Added Reed, “The level of competition they have in Europe is huge. The amount of the money they have, the resources, the coaching – it’s just incredible.”

One of the biggest struggles which both teams face is generating enough money from corporate sponsors, both local and national to cover travel expenses and training costs. With the Rafting World Championships being held once every two years, both teams will have to win nationals again next year to be the U.S. representatives in 2005, but they still plan to compete in as many international races as possible this year, depending on how much money comes in.

“We’ve been invited to a bunch of other other races,” said Reeder. “There’s a race in India in March. There’s a four-man event in Greece as a forerunner to to Olympics in April. There’s two races in Canada that we’ve been invited to, so we have lots of alternatives that we are looking at. We would love to go to all of them. It’s just a matter of finding a sponsor for us to go. Unfortunately, right now, we have to pick and choose.”

Reeder believes the team will most likely focus in on the race in Greece, being that the field will be stronger than the competition in India. The only drawback is that the entire six man team won’t be able to compete at once since the race is an four-man competition.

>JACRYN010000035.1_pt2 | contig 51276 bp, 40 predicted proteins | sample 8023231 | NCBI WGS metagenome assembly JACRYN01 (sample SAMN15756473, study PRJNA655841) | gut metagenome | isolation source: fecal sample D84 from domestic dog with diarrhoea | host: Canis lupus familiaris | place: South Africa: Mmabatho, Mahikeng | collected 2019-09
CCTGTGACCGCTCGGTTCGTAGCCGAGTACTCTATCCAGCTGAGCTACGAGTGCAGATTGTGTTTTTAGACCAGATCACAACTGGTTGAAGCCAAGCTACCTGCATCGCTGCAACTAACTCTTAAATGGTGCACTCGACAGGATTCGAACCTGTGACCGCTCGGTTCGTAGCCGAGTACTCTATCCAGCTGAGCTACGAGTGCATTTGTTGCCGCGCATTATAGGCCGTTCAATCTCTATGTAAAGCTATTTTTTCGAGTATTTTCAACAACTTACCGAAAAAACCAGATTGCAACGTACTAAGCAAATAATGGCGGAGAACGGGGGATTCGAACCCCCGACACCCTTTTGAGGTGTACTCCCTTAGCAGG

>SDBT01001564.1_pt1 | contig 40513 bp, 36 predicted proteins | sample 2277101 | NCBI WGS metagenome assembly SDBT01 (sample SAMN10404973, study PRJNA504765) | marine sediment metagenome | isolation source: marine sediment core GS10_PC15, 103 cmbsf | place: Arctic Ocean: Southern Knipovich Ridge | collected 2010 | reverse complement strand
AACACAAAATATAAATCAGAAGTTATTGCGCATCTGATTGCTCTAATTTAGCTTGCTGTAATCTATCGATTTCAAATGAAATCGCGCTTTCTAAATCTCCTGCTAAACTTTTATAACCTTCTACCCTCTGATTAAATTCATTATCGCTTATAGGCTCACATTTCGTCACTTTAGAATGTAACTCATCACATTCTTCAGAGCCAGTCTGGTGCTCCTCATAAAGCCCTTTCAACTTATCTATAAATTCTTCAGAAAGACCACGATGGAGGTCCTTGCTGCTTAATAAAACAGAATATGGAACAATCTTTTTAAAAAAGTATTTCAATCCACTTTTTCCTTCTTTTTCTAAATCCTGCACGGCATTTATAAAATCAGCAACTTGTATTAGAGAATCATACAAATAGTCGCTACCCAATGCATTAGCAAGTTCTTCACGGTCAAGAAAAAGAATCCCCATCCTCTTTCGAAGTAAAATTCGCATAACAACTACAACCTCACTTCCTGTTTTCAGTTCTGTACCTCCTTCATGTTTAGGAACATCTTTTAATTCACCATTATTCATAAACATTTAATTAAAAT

“The one in India would be nice, but the one in Greece will have a little bit more exposure,” said Reeder. “A lot of the best teams will show up, and we will have a lot more competition at that race.”

Ideally, Reed and Mongo would like to find a large corporate sponsor that could supplement the the team with $20,000 – $30, 000 instead of trying to earn smaller amounts from hitting up local businesses.

“We were very fortunate last year. Before we went to the world championships, the community was wonderful, doing fund-raising for us,” said Reed. “The Sonnenalp and some other local business really helped us out. But, you can only tap into the the local community so much. We’re looking at big national sponsors like Reebok or Coke, a large corporation that could spend $20,000 30,000, and it wouldn’t hit them so hard.”

Regardless of the financial uncertainty, both teams are gearing up for the start of next season.

Bugby’s team will train everywhere from the Avon Rec Center this winter, to some of the local lakes in the spring and summer, as well as doing river-specific training when the season starts.

“We do it on whatever river it is that we’re running,” said Bugby. “We practice on the Colorado, Clear Creek, Eagle, Arkansas. Definitely, because a lot of us are locals, we do the Eagle quite a bit. We also train on the lakes, practicing on technique and sprints and strength, that kind of stuff.”

Behind the Eight Ball will do a lot of its training at the Vail Cascade Resort and Spa in the indoor months, before it can get back in the water.

“The Vail Cascade has been kind enough to let us use their facility and, Howard Head Sports Medicine has been doing work with us,” said Reed. “They came up with a resistance training program, to get us ready for these events.”

For results from this year’s Whitewater Cup, as well as more information on upcoming events and rules log onto

Nate Peterson is a sports writer for the Vail Daily. He can be reached at (970) 949-0555, ext. 608 or via